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Policy Responses Towards Corruption in Developing Democracies

November 20, 2001
Council on Foreign Relations

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[Note: A transcript of this meeting is unavailable. The discussion is summarized below.]

November 20, 2001

Joel Hellman, Speaker

Michael Weinstein, Presider

On November 20th, the GEC-Columbia Series Policy Responses Toward Corruption in Developing Democracies held a meeting entitled, "The Dynamics of State Capture in Transition Economies," with Joel Hellman/World Bank. Michael Weinstein presided.

Hellman defines 'state capture' as the manipulation of policy formation by oligarchs (or other actors such as the military, ethnic groups, kleptocratic politicians) who take an active role in shaping the "rules of the game" to their advantage. Thus, corruption is not just extortion by the state, but a mutually beneficial (and inherently illicit) practice between the state and the firm. More problematically, it is a relationship very difficult to dismantle with economic reform.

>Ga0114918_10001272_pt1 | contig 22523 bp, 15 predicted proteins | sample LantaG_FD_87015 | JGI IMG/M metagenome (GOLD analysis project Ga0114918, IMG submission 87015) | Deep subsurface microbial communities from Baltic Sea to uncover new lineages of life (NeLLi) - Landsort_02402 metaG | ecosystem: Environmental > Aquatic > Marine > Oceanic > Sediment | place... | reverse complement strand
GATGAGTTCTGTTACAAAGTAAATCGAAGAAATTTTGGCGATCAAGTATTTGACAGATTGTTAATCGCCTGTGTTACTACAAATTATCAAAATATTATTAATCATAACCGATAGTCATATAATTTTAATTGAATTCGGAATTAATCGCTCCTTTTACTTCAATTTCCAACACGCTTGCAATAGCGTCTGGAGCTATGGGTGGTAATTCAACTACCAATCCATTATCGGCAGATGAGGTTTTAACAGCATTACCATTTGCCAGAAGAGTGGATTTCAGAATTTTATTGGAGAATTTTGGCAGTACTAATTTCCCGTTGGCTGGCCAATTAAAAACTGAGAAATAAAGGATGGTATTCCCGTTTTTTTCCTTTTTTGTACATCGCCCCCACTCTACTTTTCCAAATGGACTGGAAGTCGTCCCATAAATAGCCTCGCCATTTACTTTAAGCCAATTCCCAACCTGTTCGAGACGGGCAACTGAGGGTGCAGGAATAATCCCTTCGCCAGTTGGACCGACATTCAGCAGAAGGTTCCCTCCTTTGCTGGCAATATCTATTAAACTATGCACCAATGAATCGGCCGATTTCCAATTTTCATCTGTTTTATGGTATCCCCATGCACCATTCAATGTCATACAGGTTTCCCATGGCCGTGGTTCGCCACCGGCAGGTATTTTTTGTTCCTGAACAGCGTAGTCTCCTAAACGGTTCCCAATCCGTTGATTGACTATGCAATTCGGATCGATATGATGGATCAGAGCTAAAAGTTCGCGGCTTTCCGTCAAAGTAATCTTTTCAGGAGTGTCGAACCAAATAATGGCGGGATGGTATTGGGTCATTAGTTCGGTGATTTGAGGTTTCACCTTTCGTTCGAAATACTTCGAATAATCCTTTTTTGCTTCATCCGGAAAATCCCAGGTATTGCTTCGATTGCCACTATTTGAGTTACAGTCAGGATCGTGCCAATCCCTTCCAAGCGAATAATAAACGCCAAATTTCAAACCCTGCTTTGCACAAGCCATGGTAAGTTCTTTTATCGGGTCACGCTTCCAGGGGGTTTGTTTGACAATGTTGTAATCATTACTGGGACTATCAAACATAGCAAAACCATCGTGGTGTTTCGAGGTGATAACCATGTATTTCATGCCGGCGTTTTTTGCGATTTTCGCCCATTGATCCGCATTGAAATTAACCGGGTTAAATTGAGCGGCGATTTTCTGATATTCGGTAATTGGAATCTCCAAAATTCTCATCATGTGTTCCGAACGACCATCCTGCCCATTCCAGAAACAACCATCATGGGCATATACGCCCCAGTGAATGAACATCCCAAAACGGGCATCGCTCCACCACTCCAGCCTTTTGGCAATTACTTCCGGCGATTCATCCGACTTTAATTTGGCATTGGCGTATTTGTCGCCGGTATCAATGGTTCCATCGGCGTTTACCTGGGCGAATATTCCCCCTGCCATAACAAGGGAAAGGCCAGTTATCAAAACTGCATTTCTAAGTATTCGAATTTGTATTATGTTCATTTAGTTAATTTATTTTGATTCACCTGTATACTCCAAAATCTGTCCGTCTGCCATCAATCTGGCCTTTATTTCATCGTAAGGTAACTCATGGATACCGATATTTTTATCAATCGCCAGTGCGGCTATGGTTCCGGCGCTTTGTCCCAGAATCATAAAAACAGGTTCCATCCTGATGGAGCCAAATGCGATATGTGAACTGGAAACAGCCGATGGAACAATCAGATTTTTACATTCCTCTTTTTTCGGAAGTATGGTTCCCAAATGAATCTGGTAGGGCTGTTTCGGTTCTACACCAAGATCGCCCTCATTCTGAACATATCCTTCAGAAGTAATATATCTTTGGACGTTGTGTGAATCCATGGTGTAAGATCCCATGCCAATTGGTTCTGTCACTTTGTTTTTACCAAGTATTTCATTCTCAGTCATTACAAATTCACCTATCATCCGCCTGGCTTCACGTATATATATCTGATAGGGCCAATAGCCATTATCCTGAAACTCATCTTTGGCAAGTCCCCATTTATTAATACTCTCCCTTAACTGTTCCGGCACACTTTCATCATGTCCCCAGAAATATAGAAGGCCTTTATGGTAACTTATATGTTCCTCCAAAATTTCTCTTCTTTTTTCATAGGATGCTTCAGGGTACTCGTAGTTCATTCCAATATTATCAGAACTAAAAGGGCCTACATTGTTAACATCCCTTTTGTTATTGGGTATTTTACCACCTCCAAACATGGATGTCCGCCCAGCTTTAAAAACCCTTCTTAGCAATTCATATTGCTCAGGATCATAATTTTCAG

In a survey of over 3,600 firms in 22 transition economics, the World Bank found that firms that engaged in state capture activities fared better in economies where such activities were more common, though across the board, 'low capture' economies had substantially higher growth rates than 'high capture' economies. New entrants and joint ventures between foreign and local firms tended to be more likely to take part in state capture in economies where state capture was prevalent.

In order to eradicate state capture, comprehensive political reforms are needed before economic reforms can take effect. At that point, policies could start focusing on increasing market competition and restricting monopolies, which in turn would prevent state capture from reemerging.

Participants had numerous questions during what proved to be a very novel look at corruption.

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